A PRINCE, AN AUDIENCE, AND A SECRET EMBASSY.
The Regent remained silent for a moment: he then said in
an altered and grave voice, " C'est Men, Monsieur ! I thank
you for the distinction you have made. It were not amiss "
(lie added, turning to his comrade) " that you would now and
then deign, henceforward, to make the same distinction. But
this is neither time nor place for parlance. On, gentlemen ! "
We left the house, passed into the street, and moved on
rapidly, and in silence, till the constitutional gayety of the
Duke recovering its ordinary tone, he said with a laugh, —
"Well, now, it is a little hard that a man who has been
toiling all day for the public good should feel ashamed of
indulging for an hour or two at night in his private amuse-
ments ; but so it is. 'Once grave, always grave !' is the maxim
of the world; eh, Chatran?"
The companion bowed. " 'T is a very good saying, please
your Royal Highness, and is intended to warn us from the
sin of ever being grave ! "
"Ha! ha! you have a great turn for morality, my good
Chatran ! " cried the Duke, " and would draw a rule for con-
duct out of the wickedest hon mot of Dubois. Monsieur, par-
don me, but I have seen you before : you are the Count — "
" True, true ! I have heard much of you : you are intimate
with Milord Bolingbroke. Would that I had fifty friends
*' Monseigneur would have little trouble in his regency if
his wish were realized," said Chatran.
" Tant mieux, so long as I had little odium, as well as little
trouble, — a happiness which, thanks to you and Dubois, I am
not likely to enjoy, — but there is the carriage! "
And the Duke pointed to a dark, plain carriage, which we
had suddenly come upon.
"Count Devereux," said the merry Regent, "you will enter;
my duty requires that, at this seductive hour, I should see a
young gentleman of your dangerous age safely lodged at his
We entered, Chatran gave the orders, and we drove off
The Regent hummed a tune, and his two companions lis-
tened to it in respectful silence.
"Well, well. Messieurs," said he, bursting out at last into
open voice, " I will ever believe, in future, that the gods do
look benignantly on us worshippers of the Alma Venus! Do
you know much of Tibullus, Monsieur J^evereux? And can
you assist my memory with the continuation of the line —
" ' Quisquis amore tenetur, eat — ' "
" ' tutusque sacerque
Qualibet, insidias non timuisse decet,' " ^
" Bon ! " cried the Duke. " I love a gentleman, from my very
soul, when he can both fight well and read Latin ! I hate a
man who is merely a winebibber and blade-drawer. Bj' Saint
Louis, though it is an excellent thing to fill the stomach, es-
pecially with Tokay, yet there is no reason in the world why
we should not fill the head too. But here we are. Adieu,
Monsieur Devereux: we shall see you at the Palace."
I expressed my thanks briefly at the Regent's condescen-
sion, descended from the carriage (which instantly drove off
with renewed celerity), and once more entered my hotel.
1 " 'U'Tiosoever is possessed by Love may go safe and holy withersoever he
likes. It becomes not him to fear snares." '
Two or three days after my adventure with the Regent, I
thought it expedient to favour that eccentric prince with a
visit. During the early part of his regency, it is well known
how successfully he combated with his natural indolence,
and how devotedly his mornings were surrendered to the toils
of his new office ; but when pleasure has grown habit, it re-
quires a stronger mind than that of Philippe le Debonnaire
to give it a permanent successor in business. Pleasure is, in-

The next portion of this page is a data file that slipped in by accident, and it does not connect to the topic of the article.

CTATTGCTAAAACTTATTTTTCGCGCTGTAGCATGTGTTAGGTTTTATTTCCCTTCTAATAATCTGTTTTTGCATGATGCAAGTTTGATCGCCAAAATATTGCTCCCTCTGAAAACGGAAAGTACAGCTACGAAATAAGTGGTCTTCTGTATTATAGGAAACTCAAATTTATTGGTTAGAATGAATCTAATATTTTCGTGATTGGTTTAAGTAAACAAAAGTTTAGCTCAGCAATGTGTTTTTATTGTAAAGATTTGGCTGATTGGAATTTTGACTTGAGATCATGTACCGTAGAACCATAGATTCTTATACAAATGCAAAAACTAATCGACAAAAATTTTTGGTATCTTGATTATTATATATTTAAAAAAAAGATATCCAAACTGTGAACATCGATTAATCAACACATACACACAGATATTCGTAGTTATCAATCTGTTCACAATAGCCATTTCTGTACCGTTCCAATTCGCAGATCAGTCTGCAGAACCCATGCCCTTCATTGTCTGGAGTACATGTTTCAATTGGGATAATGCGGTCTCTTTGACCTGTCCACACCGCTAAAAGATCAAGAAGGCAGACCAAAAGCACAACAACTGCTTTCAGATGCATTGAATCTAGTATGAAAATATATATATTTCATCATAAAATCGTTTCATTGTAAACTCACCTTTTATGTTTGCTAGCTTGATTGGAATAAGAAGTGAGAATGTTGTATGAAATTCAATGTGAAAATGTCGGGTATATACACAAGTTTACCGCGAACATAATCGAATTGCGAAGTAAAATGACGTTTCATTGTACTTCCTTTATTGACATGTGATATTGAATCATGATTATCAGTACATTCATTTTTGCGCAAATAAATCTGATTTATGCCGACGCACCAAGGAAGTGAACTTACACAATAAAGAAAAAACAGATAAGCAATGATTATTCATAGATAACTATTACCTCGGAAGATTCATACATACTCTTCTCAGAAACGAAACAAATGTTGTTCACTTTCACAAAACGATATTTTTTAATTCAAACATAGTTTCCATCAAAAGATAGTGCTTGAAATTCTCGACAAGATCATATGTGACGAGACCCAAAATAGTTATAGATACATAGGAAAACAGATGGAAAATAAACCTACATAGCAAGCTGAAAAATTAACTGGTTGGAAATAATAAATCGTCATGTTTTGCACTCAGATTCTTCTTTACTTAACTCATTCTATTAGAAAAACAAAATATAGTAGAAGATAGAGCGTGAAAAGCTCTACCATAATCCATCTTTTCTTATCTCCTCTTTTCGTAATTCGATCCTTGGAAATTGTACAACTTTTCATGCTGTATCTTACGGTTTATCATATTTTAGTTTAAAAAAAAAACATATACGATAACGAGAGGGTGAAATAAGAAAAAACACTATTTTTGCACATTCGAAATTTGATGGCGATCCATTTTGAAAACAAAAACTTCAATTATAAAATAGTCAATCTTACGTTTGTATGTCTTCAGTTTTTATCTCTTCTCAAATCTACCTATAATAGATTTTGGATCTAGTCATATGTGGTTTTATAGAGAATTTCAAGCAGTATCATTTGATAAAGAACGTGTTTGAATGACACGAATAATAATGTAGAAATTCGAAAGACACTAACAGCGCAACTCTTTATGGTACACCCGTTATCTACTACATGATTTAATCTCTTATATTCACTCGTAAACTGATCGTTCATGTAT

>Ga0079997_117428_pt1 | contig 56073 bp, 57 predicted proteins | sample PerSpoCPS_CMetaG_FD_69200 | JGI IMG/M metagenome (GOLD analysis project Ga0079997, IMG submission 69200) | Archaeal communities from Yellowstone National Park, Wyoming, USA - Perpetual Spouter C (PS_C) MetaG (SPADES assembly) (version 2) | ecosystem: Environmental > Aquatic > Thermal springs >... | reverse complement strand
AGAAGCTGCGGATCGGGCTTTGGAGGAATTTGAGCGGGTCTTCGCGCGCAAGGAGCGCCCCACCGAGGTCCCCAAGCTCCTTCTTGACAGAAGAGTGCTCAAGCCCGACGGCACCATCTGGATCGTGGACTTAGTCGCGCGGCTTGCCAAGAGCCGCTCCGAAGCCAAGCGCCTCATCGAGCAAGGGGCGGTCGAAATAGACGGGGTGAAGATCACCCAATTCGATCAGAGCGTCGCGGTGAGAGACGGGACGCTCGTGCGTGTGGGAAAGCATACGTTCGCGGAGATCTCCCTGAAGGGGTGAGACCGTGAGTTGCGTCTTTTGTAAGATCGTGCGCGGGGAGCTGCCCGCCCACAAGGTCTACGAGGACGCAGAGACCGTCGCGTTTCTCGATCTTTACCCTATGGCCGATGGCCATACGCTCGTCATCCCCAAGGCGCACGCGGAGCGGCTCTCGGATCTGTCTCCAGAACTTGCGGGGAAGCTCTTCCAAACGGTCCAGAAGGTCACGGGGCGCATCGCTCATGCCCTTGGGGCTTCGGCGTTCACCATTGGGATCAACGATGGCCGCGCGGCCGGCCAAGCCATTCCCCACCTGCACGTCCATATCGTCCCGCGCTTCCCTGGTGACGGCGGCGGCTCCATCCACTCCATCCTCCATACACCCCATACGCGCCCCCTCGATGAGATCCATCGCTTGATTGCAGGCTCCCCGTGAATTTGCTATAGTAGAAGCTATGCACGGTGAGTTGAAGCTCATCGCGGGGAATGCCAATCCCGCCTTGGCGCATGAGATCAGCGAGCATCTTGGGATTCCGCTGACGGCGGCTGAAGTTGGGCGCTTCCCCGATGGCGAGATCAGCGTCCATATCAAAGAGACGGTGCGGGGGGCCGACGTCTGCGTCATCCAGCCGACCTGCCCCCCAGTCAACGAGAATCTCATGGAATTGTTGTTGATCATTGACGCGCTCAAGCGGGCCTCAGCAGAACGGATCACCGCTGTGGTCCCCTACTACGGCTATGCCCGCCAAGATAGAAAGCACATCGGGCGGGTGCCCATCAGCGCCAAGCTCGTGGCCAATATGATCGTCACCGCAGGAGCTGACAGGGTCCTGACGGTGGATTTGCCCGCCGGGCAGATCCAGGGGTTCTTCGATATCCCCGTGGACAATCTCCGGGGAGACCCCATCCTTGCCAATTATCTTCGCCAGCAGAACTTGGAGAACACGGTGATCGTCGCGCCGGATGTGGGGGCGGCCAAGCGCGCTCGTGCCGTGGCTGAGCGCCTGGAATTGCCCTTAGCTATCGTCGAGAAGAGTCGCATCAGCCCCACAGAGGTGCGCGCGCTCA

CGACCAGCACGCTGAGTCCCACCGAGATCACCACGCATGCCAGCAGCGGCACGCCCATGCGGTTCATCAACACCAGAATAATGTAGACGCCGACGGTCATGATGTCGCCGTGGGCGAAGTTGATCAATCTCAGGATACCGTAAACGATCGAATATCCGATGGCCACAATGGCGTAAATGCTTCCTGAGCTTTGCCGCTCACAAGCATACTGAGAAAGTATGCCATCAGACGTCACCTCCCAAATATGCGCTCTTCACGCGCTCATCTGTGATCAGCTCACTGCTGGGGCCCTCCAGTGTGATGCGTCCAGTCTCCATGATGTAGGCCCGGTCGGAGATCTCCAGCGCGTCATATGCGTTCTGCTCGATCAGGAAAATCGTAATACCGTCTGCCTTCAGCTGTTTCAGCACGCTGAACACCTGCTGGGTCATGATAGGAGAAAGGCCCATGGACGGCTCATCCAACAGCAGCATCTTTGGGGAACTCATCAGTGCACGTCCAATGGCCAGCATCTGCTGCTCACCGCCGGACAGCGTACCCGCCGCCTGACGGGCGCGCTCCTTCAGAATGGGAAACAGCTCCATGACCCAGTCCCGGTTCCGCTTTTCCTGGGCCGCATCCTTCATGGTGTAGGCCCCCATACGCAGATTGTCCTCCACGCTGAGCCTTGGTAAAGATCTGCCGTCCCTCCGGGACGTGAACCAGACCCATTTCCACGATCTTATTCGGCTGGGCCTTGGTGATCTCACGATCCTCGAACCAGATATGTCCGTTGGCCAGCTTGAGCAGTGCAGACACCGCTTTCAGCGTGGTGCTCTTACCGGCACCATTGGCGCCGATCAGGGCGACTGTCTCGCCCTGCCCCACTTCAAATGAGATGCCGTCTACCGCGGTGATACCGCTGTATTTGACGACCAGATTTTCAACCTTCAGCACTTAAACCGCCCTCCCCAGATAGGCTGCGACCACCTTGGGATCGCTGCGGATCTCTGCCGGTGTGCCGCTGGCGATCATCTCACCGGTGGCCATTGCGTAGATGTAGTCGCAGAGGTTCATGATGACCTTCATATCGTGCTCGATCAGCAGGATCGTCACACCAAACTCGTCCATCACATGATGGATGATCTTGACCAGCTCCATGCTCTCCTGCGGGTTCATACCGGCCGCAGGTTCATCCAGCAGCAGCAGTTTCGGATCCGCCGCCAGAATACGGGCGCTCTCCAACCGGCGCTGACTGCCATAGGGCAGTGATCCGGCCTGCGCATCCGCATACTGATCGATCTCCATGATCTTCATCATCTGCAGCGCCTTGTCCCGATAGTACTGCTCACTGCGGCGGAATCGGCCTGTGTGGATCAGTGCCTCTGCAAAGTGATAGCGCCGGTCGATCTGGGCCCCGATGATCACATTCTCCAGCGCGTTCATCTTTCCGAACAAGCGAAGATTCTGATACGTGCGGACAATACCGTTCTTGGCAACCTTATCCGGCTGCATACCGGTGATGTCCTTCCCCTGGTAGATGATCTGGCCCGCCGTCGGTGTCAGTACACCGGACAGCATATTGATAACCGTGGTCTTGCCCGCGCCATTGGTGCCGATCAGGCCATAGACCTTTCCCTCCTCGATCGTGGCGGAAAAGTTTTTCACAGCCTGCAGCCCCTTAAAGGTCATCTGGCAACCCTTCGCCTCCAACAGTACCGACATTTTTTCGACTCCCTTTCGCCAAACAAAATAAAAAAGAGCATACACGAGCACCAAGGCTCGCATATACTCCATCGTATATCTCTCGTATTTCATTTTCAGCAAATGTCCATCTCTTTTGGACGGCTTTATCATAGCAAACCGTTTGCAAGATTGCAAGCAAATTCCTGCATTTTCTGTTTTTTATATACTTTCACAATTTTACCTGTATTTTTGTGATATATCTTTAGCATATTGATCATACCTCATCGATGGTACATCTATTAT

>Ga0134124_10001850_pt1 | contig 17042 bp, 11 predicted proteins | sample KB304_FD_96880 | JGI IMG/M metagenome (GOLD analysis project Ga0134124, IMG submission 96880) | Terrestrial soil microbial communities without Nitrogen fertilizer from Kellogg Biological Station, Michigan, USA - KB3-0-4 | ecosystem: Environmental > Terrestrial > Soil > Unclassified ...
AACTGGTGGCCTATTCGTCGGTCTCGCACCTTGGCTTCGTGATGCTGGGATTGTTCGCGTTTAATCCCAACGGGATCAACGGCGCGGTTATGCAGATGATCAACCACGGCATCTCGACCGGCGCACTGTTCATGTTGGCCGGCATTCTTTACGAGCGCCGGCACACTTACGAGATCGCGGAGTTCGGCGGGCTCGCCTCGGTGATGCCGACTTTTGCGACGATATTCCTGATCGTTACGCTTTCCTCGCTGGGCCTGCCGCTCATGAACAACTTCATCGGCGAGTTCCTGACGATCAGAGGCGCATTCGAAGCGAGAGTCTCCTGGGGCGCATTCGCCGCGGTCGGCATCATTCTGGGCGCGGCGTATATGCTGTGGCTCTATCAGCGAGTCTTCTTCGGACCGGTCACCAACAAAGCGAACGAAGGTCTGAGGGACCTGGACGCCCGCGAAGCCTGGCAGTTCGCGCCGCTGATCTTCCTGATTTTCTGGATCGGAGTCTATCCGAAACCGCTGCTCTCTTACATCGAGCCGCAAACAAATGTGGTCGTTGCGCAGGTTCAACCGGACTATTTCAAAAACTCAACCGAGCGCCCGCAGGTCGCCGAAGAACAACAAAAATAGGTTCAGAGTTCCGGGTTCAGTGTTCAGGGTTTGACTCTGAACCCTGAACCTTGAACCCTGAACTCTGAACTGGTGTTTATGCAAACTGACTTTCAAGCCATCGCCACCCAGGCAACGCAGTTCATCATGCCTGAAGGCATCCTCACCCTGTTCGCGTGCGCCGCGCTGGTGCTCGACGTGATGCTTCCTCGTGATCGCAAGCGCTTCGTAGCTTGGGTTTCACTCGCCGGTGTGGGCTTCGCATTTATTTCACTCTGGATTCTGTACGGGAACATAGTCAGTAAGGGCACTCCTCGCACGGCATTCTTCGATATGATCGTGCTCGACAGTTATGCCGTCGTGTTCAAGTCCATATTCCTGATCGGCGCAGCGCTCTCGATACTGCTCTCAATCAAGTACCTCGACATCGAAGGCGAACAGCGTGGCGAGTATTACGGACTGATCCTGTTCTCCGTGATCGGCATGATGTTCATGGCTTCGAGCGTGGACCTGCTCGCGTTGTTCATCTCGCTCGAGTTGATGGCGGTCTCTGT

deed, like the genius of the fable, the most useful of slaves,
while you subdue it; the most intolerable of tyrants the
moment your negligence suffers it to subdue you.
The hours in which the Prince gave audience to the com-
rades of his lighter rather than graver occupations were
those immediately before and after his levee. I thought
that this would be the best season for me to present myself.
Accordingly, one morning after the levee, I repaired to his
The ante-chamber was already crowded. I sat myself
quietly down in one corner of the room, and looked upon the
motley groups around. I smiled inly as they reminded me of
the scenes my own anteroom, in my younger daj'S of folly
and fortune, was wont to exhibit; the same heterogeneous
assemblage (only upon a grander scale) of the ministers to
the physical appetites and the mental tastes. There was the
fretting and impudent mountebank, side by side with the
gentle and patient scholar; the harlot's envoy and the priest's
messenger; the agent of the police and the licensed breaker
of its laws; there — but what boots a more prolix description?
What is the anteroom of a great man, who has many wants
and many tastes, but a panorama of the blended disparities of
this compounded world?
While I was moralizing, a gentleman suddenly thrust his
head out of a door, and appeared to reconnoitre us. Instantly
the crowd swept up to him. I thought I might as well follow
the general example, and pushing aside some of my fellow-
loiterers, I presented myself and my name to the gentleman,
with the most ingratiating air I could command.
The gentleman, who was tolerably civil for a great man's
DEVEREUX. 3] 1
great man, promised that my visit should be immediately
annouuced to the Prince; and then, with the politest bow
imaginable, slapped the door in my face. After I had waited
about seven or eight minutes longer, the gentleman re-ap-
peared, singled me from the crowd, and desired me to follow
him; I passed through another room, and was presently in
the Regent's presence.
I was rather startled when I saw, by the morning light,
and in deshabille, the person of that royal martyr to dissipa-
tion. His countenance was red, but bloated, and a weakness
in his eyes added considerably to the jaded and haggard ex-
pression of his features. A proportion of stomach rather in-
clined to corjDulency seemed to betray the taste for the